3DTVs Now and Later
The first wave of 3DTV buying enthusiasm, if there was one, appears to have passed. It was more of a swell than a wave. Prices for some 3DTV sets had dropped nearly a third by mid-summer, just four months after reaching the U.S. market. Amazon is bundling LG models with 3D Blu-ray players, a movie and two pairs of shutter glasses. Sony is throwing in movies, PS3 games, the glasses and a Blu-ray home theater.
What’s next, one wonders. Recalled Toyotas and shares of General Electric, perhaps?
Consumer electronics manufactures conjured up the 3DTV-as-device to replace flagging sales of stuff everyone has. The miscellaneous drawer will hold only so many digital cameras. We’re still making payments on those huge flat-panel HDTVs. Apple cut in front of the disposable income line with the iPad and now the new iPhone.
I have three cell phones lying on my desk right now. None do what I really want a cell phone to do: Maintain a network connection; hold a charge for a single conversation; and vibrate in Morse code so I don’t have to look at it to know who’s texting what. I never meant to buy an iPhone, either, but I met someone on unemployment who managed to buy one for her kid’s birthday present. One can interpret that as a point against entitlements, or in favor of trickle-down-into-Steve-Job’s-pocket economics.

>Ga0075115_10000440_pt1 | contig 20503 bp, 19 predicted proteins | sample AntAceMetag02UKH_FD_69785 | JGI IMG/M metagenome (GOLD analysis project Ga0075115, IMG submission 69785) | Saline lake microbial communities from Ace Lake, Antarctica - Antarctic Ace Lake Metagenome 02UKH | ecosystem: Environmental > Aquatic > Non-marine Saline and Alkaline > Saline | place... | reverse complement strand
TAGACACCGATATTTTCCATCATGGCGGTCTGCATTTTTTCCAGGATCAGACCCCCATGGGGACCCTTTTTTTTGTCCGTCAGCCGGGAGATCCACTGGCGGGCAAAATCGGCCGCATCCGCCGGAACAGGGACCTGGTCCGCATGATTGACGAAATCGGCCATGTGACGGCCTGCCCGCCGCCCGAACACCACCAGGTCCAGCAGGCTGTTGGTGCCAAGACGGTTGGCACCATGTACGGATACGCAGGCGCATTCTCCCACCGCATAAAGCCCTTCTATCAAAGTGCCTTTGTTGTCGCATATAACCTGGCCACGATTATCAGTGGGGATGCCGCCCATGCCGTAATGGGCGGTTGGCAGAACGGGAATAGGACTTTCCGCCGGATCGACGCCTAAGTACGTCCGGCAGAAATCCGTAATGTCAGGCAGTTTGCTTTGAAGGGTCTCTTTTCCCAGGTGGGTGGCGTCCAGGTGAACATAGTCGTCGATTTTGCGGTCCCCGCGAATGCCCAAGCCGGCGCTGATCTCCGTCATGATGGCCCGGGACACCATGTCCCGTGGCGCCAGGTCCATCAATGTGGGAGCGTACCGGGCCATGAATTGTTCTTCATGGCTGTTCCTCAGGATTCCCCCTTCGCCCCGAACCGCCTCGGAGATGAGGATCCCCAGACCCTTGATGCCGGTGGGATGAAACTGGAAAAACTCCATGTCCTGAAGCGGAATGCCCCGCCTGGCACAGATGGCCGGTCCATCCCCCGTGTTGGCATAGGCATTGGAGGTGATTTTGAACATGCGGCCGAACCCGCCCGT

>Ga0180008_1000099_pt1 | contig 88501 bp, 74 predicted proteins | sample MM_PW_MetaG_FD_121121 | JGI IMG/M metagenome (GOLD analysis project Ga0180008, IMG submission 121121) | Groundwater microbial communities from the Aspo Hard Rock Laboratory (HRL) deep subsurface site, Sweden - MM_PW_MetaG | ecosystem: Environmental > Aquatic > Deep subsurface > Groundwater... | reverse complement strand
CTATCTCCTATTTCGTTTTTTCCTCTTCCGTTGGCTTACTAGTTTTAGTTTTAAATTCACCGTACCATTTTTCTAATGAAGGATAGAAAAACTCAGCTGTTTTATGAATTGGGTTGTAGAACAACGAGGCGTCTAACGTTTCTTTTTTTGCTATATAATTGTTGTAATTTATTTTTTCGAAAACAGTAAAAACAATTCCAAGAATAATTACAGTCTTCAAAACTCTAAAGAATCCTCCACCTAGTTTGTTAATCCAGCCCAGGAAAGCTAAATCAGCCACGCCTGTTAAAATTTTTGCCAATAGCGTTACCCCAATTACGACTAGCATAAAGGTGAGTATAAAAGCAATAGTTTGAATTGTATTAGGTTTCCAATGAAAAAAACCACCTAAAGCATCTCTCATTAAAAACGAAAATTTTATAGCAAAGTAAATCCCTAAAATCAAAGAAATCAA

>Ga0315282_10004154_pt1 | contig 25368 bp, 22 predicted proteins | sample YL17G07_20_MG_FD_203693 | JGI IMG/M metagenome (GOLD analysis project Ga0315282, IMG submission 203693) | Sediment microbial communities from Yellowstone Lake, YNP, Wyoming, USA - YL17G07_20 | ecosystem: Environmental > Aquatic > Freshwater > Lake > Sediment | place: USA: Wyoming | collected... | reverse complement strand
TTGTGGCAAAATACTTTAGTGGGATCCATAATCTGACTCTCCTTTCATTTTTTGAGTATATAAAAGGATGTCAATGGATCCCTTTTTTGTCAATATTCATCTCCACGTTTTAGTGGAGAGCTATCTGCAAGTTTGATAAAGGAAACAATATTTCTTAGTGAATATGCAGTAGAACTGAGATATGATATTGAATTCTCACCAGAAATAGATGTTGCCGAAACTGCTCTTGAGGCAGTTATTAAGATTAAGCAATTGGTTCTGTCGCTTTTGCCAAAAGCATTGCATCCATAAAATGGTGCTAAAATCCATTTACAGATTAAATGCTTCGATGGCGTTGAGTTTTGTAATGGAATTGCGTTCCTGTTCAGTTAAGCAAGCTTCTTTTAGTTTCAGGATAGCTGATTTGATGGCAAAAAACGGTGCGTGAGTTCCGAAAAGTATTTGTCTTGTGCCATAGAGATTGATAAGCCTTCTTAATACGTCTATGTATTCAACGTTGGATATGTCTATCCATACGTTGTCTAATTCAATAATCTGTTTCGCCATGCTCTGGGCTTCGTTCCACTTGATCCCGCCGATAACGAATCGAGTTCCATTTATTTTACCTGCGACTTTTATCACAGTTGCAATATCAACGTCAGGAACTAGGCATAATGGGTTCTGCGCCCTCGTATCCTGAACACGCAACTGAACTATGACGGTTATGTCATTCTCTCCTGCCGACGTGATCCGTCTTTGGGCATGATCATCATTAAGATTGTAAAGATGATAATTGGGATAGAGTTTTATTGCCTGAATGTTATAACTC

Either way, Apple’s stock is up nearly $40 year-to-date. Other consumer electronics makers—not so much. Steve is not making 3DTV sets. He makes a soap-sized piece of gear nearly everyone has, but replaces every 12 months or so. The replacement rate is several years for TV sets and the average U.S. household al-ready has more than two. Even with 3DTV set prices collapsing, comparable HDTVs are hundreds of dollars cheaper. Unemployment checks only go so far.
This is merely the beginning of 3DTV, and as much as we may grumble, it’s just a trend. It’s likely one leading to even more advanced video display technolo-gies. No one’s walking around today talking on a shoebox-sized mobile phone sprouting a two-foot antenna, or buying HDTVs that have to be fork-lifted into the living room.
The 3DTVs we’re seeing now are more likely the leading edge of laser-based, flexible, organic, holographic and dynamic displays not yet imagined. These early 3DTVs will be quaint in a few years, just like some of those first HD displays are now. The development curve will progress more rapidly, however, and consumers are savvy to that. Those factors will increasingly cut into the type of broad adoption waves upon which the consumer-electronics industry has come to depend. That means the next wave of TV adoption won’t be based on a format, but rather a brand.
Which one remains to be seen—in 3D or otherwise.
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